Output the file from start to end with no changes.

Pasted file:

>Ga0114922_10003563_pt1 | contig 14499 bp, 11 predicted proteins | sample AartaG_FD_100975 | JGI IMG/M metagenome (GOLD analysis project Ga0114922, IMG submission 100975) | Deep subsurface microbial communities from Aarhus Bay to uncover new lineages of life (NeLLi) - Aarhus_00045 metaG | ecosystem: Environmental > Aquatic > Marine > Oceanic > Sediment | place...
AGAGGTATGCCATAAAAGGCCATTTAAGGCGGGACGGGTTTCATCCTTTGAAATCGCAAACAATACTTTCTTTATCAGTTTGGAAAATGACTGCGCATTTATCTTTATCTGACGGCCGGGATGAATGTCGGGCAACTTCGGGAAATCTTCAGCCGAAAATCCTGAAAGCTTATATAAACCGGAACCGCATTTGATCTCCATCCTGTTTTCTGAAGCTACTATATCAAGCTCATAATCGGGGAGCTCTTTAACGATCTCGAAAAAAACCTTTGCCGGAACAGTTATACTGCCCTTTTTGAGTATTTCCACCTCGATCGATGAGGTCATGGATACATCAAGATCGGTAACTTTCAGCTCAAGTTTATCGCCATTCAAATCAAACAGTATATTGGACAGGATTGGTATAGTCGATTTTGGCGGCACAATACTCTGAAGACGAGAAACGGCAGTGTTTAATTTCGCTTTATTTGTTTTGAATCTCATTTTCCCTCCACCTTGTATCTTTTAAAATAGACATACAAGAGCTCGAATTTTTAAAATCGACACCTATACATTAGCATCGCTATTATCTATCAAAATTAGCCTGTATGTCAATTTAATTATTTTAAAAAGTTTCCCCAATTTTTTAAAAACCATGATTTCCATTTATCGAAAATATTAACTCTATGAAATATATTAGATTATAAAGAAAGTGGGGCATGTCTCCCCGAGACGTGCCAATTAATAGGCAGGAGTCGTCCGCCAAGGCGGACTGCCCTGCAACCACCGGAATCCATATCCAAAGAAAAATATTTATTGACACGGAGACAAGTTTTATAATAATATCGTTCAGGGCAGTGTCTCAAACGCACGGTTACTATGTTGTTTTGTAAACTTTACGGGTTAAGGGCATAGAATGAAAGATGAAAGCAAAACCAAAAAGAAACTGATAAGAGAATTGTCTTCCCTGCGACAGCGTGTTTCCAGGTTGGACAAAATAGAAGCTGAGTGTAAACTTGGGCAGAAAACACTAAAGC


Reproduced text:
>Ga0114922_10003563_pt1 | contig 14499 bp, 11 predicted proteins | sample AartaG_FD_100975 | JGI IMG/M metagenome (GOLD analysis project Ga0114922, IMG submission 100975) | Deep subsurface microbial communities from Aarhus Bay to uncover new lineages of life (NeLLi) - Aarhus_00045 metaG | ecosystem: Environmental > Aquatic > Marine > Oceanic > Sediment | place...
AGAGGTATGCCATAAAAGGCCATTTAAGGCGGGACGGGTTTCATCCTTTGAAATCGCAAACAATACTTTCTTTATCAGTTTGGAAAATGACTGCGCATTTATCTTTATCTGACGGCCGGGATGAATGTCGGGCAACTTCGGGAAATCTTCAGCCGAAAATCCTGAAAGCTTATATAAACCGGAACCGCATTTGATCTCCATCCTGTTTTCTGAAGCTACTATATCAAGCTCATAATCGGGGAGCTCTTTAACGATCTCGAAAAAAACCTTTGCCGGAACAGTTATACTGCCCTTTTTGAGTATTTCCACCTCGATCGATGAGGTCATGGATACATCAAGATCGGTAACTTTCAGCTCAAGTTTATCGCCATTCAAATCAAACAGTATATTGGACAGGATTGGTATAGTCGATTTTGGCGGCACAATACTCTGAAGACGAGAAACGGCAGTGTTTAATTTCGCTTTATTTGTTTTGAATCTCATTTTCCCTCCACCTTGTATCTTTTAAAATAGACATACAAGAGCTCGAATTTTTAAAATCGACACCTATACATTAGCATCGCTATTATCTATCAAAATTAGCCTGTATGTCAATTTAATTATTTTAAAAAGTTTCCCCAATTTTTTAAAAACCATGATTTCCATTTATCGAAAATATTAACTCTATGAAATATATTAGATTATAAAGAAAGTGGGGCATGTCTCCCCGAGACGTGCCAATTAATAGGCAGGAGTCGTCCGCCAAGGCGGACTGCCCTGCAACCACCGGAATCCATATCCAAAGAAAAATATTTATTGACACGGAGACAAGTTTTATAATAATATCGTTCAGGGCAGTGTCTCAAACGCACGGTTACTATGTTGTTTTGTAAACTTTACGGGTTAAGGGCATAGAATGAAAGATGAAAGCAAAACCAAAAAGAAACTGATAAGAGAATTGTCTTCCCTGCGACAGCGTGTTTCCAGGTTGGACAAAATAGAAGCTGAGTGTAAACTTGGGCAGAAAACACTAAAGC